By trivialities, I was referring to single keywords. It's the originality, arrangement of the words, the similarity of the expression as a whole that forms the test for 'copy' vs. 'derivative work' in copyright law. Google just copied, and they copied not just a list of common and widely used words in technology contexts. They could have made their own API with a similar set of functions and Oracle would have nothing to say, but they didn't. There are already dozens of APIs in different languages all providing the same essential services, but you don't get copyright lawsuits because they're different expressions of the same idea.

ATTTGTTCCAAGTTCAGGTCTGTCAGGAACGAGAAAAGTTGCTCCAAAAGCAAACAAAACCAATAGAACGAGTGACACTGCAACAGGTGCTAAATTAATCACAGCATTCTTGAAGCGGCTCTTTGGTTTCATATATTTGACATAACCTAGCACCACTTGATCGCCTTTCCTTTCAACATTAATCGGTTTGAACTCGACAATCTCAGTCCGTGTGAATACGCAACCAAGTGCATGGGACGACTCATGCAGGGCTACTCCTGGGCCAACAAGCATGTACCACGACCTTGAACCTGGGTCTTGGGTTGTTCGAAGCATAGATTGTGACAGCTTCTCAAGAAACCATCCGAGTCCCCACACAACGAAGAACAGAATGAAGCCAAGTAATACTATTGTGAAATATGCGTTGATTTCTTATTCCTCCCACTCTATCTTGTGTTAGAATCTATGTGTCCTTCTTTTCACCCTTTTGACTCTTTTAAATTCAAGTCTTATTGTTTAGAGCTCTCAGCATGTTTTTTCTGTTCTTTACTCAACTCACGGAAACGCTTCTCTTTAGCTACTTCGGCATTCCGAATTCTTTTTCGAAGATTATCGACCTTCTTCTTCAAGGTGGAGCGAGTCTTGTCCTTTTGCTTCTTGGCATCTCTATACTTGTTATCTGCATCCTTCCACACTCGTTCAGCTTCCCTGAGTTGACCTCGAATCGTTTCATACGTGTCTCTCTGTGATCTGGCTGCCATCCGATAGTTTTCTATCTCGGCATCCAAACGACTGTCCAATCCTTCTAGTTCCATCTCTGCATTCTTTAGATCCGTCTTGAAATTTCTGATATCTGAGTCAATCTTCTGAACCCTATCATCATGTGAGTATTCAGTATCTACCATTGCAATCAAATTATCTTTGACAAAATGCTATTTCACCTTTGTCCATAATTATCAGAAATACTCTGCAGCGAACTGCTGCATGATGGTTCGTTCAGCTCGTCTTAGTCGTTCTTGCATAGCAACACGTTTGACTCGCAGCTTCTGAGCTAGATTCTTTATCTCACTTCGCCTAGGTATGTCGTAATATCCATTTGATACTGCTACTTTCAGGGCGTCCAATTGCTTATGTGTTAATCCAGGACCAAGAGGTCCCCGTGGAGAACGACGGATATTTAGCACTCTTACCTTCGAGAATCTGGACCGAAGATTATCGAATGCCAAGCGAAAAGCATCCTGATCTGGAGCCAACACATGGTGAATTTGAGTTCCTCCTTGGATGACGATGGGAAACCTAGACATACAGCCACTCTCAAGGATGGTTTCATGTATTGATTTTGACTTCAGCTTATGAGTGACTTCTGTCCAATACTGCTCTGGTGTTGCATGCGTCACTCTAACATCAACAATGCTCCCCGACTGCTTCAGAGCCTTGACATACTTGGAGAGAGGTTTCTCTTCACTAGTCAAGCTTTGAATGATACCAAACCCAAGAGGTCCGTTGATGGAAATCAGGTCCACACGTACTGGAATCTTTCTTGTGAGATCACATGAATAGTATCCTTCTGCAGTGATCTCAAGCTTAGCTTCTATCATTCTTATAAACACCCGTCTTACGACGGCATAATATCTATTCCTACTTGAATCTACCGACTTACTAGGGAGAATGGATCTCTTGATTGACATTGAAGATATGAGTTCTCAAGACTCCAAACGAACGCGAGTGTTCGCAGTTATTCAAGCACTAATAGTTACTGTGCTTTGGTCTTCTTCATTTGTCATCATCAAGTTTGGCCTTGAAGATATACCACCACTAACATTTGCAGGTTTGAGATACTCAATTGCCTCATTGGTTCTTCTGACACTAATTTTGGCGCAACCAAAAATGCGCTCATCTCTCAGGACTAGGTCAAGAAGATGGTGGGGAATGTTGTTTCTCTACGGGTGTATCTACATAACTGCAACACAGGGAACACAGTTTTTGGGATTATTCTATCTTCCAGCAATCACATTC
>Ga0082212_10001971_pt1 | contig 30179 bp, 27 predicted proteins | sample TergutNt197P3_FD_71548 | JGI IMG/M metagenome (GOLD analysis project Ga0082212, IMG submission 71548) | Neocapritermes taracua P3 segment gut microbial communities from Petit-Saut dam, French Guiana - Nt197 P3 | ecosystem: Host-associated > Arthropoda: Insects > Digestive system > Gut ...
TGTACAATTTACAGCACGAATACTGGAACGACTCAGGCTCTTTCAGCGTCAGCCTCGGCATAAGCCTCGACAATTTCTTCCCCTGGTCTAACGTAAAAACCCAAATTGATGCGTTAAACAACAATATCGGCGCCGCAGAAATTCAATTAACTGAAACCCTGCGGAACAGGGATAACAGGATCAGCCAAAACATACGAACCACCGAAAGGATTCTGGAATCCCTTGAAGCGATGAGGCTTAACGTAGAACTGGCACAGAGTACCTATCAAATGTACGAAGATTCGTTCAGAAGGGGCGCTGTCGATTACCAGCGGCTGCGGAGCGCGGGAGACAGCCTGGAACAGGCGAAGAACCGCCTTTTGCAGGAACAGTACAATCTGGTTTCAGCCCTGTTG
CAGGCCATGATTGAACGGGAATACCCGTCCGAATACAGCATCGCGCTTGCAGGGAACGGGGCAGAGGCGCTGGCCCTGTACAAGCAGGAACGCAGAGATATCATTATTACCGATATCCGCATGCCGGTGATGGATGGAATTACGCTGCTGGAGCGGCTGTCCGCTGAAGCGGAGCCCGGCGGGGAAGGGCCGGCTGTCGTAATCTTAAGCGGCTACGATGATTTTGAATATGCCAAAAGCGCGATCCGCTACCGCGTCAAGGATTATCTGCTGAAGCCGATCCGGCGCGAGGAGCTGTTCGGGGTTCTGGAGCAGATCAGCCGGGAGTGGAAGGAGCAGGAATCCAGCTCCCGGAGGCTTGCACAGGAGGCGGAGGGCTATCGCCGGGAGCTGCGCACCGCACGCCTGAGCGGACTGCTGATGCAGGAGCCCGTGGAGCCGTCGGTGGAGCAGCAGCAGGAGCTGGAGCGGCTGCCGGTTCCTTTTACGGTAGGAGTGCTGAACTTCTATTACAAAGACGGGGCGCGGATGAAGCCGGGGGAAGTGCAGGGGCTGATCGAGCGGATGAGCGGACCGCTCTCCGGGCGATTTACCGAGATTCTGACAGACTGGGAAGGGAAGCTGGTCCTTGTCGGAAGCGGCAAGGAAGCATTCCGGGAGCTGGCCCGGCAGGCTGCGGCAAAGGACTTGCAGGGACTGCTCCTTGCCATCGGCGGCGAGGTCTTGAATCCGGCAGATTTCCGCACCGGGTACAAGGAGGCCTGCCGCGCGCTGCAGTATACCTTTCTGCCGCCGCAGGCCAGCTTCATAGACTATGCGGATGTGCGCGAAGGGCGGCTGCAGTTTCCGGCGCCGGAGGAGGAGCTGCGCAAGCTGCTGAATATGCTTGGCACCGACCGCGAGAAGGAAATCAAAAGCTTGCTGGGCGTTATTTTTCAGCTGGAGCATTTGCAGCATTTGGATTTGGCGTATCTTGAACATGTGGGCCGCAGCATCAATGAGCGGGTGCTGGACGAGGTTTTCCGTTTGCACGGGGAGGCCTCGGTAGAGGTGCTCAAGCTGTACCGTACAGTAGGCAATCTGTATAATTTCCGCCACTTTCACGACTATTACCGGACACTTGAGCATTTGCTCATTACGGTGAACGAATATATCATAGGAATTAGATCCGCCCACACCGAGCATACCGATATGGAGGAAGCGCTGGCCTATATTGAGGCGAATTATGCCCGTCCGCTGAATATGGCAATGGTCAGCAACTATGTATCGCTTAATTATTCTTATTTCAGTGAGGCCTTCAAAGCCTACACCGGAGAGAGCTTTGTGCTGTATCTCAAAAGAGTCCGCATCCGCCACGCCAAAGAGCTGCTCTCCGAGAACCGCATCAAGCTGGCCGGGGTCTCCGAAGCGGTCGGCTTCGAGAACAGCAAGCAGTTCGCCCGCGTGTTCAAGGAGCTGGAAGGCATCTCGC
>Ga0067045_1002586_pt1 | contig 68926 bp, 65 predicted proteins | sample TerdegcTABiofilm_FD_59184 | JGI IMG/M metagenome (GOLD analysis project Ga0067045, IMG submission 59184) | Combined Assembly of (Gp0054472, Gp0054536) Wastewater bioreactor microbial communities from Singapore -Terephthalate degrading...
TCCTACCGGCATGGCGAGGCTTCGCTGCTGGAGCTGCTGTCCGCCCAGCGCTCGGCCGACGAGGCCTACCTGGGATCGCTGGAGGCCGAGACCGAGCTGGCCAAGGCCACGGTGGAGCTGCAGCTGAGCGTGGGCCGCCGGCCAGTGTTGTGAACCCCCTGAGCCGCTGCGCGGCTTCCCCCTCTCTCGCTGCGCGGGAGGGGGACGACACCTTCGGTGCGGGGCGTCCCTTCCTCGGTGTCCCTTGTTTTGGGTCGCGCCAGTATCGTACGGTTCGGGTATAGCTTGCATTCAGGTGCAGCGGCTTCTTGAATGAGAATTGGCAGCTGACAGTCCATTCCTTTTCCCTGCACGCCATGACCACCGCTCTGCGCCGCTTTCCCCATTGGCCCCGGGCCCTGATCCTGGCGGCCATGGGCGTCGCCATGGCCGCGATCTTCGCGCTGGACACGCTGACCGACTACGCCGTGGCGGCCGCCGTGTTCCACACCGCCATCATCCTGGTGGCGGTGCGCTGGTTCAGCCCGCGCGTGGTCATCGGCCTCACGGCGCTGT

German dogs could be trained with a different set of words. But as I said, that's not the point, the copyright wouldn't be in the idea of training dogs, the command words, or even just the list of words, it would be in the training manual, which any number of people could write a version of, describing the same techniques, and still have copyright protection. You don't see the first person who wrote a "hammering nails for dummies" book start legal action against everyone else who describes carpentry techniques.
The dispute here is whether an API definition is just a list of words (no copyright) or the expression of an idea worthy of copyright protection. I think the latter, under current US law. So do the DoJ, apparently.